E4200 as an access point?

Discussion in 'Routers' started by SedoSan, Feb 23, 2013.

  1. SedoSan

    SedoSan Occasional Visitor

    Joined:
    Oct 17, 2012
    Messages:
    14
    Hello all,
    I'm living in a compound and they offer free internet on their own router.
    I'm doing a small LAN between my machines (PC, Laptop, TVs, etc...) and to avoid sharing folders with other residents I've changed the ip address of my E4200 router and just made it an access point (or so I think it is).

    The default gateway of the main compound router is 192.168.1.100
    this router has a DHCP server on from 101~200, I set my E4200 router internet connection type to static IP and put 192.168.1.150
    Then I made the E4200 router address to 192.168.2.1 and made its own DHCP server from 192.168.2.2~30 with subnet mask 255.255.255.224

    But i've been having problems like sudden network disrupts every 5 minutes or less which starts to get really annoying later. I can't even watch 20 seconds of a youtube video without getting interrupted! I called the technician but he was out of the city, but he told me there might be an interference between another router and the main router, is my router causing this problem?
    Since there are other residents in the building, someone might have another router that is not setup properly. But I can't make sure if it is from me or not, am I doing something wrong?

    here is a simple sketch of how it looks like:
    [​IMG]
    Regards,
    SedoSan
     
    Last edited: Feb 23, 2013
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  3. devnull

    devnull Regular Contributor

    Joined:
    Aug 18, 2012
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    82
    Did you give your router a reserved DHCP address on the compound router or only set the E4200 WAN to static?

    If you only set your WAN IP to static, you should change the IP address to something outside the compound DHCP range. If someone else happens to get the same IP address as your router, it can cause a problem like you describe.

    Also it was unnecessary to give yourself such a small subnet on the E4200 LAN, but it should work all the same.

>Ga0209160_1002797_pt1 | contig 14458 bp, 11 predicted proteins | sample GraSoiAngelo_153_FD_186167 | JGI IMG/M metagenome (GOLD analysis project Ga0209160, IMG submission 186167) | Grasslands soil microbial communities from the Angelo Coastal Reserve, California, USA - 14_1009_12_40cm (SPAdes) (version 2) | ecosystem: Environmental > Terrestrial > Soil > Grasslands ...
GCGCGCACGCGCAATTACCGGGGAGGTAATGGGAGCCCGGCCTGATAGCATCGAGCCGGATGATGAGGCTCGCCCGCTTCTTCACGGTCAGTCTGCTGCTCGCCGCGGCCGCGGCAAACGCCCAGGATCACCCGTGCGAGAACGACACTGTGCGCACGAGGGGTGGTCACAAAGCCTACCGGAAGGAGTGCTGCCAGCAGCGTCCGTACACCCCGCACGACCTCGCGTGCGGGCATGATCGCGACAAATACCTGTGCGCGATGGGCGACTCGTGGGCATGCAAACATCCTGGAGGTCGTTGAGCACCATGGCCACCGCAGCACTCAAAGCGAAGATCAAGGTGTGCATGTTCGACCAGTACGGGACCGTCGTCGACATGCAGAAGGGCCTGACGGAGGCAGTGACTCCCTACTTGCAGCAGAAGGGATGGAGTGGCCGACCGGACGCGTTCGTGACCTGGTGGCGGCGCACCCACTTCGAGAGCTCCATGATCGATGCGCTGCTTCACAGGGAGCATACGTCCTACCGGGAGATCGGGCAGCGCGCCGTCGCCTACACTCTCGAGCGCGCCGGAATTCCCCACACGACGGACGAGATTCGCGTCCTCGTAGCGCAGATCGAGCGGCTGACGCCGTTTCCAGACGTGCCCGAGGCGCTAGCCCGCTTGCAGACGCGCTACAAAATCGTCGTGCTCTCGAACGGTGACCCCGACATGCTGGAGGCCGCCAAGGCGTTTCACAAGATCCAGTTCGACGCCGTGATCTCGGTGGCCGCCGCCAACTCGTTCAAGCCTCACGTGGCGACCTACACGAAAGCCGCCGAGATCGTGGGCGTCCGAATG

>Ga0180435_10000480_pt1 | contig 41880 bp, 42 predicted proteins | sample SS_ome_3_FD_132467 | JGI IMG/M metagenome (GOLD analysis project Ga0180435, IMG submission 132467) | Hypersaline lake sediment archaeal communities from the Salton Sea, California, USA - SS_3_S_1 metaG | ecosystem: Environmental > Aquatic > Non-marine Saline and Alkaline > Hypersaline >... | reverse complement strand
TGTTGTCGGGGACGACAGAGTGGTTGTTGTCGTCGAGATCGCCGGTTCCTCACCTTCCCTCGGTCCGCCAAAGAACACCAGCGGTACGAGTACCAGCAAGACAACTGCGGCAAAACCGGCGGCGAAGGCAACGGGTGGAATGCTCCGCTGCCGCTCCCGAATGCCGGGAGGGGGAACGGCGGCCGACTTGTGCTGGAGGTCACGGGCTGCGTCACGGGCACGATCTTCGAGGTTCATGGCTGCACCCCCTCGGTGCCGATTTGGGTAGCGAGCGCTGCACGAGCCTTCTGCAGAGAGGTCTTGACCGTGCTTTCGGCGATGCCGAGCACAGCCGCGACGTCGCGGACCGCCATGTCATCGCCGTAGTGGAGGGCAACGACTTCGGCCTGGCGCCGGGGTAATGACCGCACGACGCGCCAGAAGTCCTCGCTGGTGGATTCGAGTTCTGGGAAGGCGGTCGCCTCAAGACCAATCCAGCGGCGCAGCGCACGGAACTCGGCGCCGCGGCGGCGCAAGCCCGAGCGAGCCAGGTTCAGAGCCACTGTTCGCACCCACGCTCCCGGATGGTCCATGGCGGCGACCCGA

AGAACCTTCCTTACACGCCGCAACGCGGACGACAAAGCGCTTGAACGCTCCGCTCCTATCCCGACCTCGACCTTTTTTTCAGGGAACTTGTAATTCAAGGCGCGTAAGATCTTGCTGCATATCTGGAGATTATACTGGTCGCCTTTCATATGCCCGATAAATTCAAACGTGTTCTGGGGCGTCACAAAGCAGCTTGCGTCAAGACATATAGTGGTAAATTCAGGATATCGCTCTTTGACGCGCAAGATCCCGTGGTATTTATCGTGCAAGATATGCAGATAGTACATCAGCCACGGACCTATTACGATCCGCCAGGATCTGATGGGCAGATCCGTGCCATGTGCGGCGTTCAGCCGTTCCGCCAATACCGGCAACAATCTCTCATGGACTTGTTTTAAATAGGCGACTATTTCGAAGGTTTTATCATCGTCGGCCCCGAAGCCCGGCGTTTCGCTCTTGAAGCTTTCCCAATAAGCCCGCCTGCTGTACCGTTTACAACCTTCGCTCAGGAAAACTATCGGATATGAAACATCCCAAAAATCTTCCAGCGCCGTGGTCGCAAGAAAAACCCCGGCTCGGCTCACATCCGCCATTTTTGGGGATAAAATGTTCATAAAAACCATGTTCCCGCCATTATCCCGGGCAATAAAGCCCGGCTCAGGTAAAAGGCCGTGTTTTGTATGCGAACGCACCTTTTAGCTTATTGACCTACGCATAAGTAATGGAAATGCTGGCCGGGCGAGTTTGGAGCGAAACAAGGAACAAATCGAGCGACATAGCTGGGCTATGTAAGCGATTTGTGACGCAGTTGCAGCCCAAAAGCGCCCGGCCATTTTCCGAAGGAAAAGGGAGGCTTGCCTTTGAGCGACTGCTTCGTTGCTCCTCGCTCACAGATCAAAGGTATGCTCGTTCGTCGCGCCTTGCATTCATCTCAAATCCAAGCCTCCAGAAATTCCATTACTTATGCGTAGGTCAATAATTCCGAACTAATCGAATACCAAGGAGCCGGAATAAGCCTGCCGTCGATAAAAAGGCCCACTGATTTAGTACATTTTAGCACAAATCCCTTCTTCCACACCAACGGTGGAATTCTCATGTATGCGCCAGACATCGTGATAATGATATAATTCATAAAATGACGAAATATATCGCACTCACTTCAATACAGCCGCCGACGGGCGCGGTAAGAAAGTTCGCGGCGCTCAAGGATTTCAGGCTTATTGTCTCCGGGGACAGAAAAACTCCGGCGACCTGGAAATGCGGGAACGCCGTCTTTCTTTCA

4. stevech

    stevech Part of the Furniture

    Joined:
    Mar 13, 2010
    Messages:
    5,429
    Location:
    San Diego
    From the drawing, you do not have an AP. The WAN port of your router is given the static IP of 192.168.1.150 to be a member of the "compound" LAN. You show that the compound's router is 192.168.1.100. That .100 is not a normal choice for the gateway address; it's usually x.x.x.1 or x.x.x.254. Need to sort this out. The .100 is a common address within the DHCP range on the LAN side.

    Your router's LAN side should be in 192.168.x.y, where x is not one, so let's say x=2.

    The above then yields a new subnet 192.168.2.x for your use. It's a double-NAT arrangement, since the WAN side of your router does NOT have a public IP address.

    You can change this to be an AP since you have a wired connection to the 192.168.1.x LAN subnet, per your drawing.

    I don't think you can or should do an AP, because APs are typically in the same subnet as its router, which in your case is 192.168.1.x. If you owned the router, you could do an AP, but you don't.

    Here's what I'd try, keeping the double-NAT.
    Change your router's WAN side (ISP) setting from static to DHCP. That way, you'll get a non-conflicting address from the main compound router.
    Setup your own router's LAN side to use a subnet of 192.168.2.x. Your DHCP server would be enabled for a portion of the addresses in 192.168.2.x. Your router's address (for admin purposes) would be an address like 192.168.2.1 or .254 or some such that cannot conflict with your own DHCP server. The WAN side gateway will be set automatically by DHCP to the compound server.

    The compound's gateway address would typically be 192.168.1.1 or 192.168.1.254 or some such, or maybe it's in 192.168.0.x. But with DHCP enabled on your WAN port (ISP), you don't care what that address is, but your own should be in a different subnet to keep you from getting confused.

    ==========

    Now... your WiFi should have a different SSID than the compound's SSID. And your client devices should NOT have the compound's SSID in their list of OK SSIDs. This will force your clients' WiFi to choose only your WiFi.
     
    Last edited: Feb 23, 2013
  5. SedoSan

    SedoSan Occasional Visitor

    Joined:
    Oct 17, 2012
    Messages:
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    ok, I kinda have access to the main router, since they have a username and password of admin,admin... So I can change in it a bit,
    so you would say I make the compound router address 192.168.1.1, then make the DHCP from .1.100-200?
    Then I change my E4200 address to DHCP? (the problem with this is that it might get a different IP often and I will lose my double NAT settings, unless I reserve the DHCP from the compound routher, hmm),
    Then give the E4200 router a subnet address of 192.168.2.1 (which i'm already doing), and give it a DHCP range from .2.100~200?

    I'm not home right now so I will try this once I get back, but did I get it right?
     

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